Press

Mao Ishikawa, Red Flower, The Women of Okinawa featured in Liberation as one of the best 10 books of the year

Thursday December 28, 2017

By Clementine Mercier

"En 1974, la photographe Mao Ishikawa, après avoir étudié auprès de Shomei Tomatsu, rentre à Okinawa, l’île où elle a grandi. Elle a 22 ans et travaille dans un bar du quartier noir de Koza pour photographier les GI. Rendue aux Japonais en 1972, Okinawa a été occupée par les troupes américaines après la guerre et les soldats y ont implanté bars et fast-food : dans l’armée comme dans les loisirs, la ségrégation sévit puisque certains établissements et quartiers sont réservés aux soldats noirs. Leur aura d’occupants n’empêche en rien les Japonaises d’Okinawa de tomber folles amoureuses des GI, ce...

Blue Period / Last Summer: Arakinema by Nobuyoshi Araki featured in I-D

Thursday November 23, 2017

By Paige Silveria

Japanese photographer Nobuyoshi Araki is famous for his striking black-and-white photos of naked women (often artfully tied up with rope). But his latest book, Blue Period, Last Summer, highlights his lesser-known performance work — featuring color-drenched photos of erotica as well as garbage-strewn Tokyo city streets and dreamy skylines...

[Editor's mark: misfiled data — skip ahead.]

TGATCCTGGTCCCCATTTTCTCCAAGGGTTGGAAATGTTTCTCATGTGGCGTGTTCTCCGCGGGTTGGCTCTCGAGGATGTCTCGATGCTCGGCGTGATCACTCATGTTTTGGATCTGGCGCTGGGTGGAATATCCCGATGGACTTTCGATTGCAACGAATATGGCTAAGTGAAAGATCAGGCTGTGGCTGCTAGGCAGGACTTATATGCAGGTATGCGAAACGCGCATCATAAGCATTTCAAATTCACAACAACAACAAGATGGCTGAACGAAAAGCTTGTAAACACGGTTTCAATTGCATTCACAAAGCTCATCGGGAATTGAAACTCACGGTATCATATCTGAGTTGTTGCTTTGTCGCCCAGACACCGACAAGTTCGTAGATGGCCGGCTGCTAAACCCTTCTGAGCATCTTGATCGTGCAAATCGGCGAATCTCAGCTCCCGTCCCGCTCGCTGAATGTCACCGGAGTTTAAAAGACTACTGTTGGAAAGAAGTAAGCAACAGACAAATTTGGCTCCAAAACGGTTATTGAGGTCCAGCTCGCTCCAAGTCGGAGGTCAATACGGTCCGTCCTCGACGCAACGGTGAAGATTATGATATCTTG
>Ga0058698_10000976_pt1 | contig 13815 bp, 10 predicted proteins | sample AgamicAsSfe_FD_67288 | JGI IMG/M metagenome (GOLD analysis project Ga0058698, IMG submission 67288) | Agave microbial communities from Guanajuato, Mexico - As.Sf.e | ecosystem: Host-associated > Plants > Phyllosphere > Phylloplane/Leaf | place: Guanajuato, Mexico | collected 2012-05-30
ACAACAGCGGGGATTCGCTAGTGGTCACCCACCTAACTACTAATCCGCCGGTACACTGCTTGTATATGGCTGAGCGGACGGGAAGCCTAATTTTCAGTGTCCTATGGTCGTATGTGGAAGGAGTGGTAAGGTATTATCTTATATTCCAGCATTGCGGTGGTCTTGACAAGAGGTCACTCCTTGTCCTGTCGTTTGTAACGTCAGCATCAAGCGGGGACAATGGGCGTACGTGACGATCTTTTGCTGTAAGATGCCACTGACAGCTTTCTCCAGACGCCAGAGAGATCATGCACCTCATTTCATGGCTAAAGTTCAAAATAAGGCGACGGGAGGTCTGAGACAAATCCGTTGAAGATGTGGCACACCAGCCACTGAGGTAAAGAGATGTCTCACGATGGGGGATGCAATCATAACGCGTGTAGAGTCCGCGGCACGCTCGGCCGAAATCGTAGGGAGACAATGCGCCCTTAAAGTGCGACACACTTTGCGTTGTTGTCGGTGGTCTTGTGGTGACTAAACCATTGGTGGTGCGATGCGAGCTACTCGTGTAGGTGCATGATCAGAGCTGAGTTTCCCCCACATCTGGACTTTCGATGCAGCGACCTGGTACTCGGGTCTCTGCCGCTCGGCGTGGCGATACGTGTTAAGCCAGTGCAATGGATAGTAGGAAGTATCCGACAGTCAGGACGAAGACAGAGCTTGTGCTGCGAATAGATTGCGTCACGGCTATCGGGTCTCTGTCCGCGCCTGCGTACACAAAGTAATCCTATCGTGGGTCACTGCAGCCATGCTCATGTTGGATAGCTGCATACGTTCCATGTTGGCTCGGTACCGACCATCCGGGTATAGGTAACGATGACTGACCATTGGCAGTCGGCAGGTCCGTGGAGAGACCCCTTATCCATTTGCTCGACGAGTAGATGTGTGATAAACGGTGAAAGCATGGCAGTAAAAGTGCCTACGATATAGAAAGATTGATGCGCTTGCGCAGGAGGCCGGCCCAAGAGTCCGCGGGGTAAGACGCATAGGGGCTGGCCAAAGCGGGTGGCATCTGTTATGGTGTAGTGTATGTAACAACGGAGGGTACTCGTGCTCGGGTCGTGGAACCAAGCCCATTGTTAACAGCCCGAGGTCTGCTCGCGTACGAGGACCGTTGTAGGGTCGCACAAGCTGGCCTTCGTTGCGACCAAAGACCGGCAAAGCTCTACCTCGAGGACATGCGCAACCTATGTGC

Preston Bus Station by Jamie Hawkesworth featured in Dazed

Tuesday November 14, 2017

Text Ashleigh Kane

That moment has turned into seven years since Hawkesworth’s photos of a Brutalist bus station in Preston, England – where he was living at the time – were published in a pamphlet named Preston is my Paris. Made with an ex-uni tutor named Adam Murray, the pair spent a weekend in 2010 taking portraits of teenagers who caught their eye. “It was a centre for Megabus so if a bus comes from up North, it goes through Preston to go South, so there was always an influx of really interesting people coming through the station,” explains the photographer. “When I found...

Punk Troubles: Northern Ireland by Toby Mott featured in Dazed

Friday September 22, 2017

By Niall Flynn

For artist, designer and punk historian Toby Mott, the period is an obvious point of fascination. For someone as well-versed as any in painting the culture in the most positive of lights, stumbling across the history of Northern Irish punk as a unifying movement – within the context of conflict – was a particularly inspiring discovery...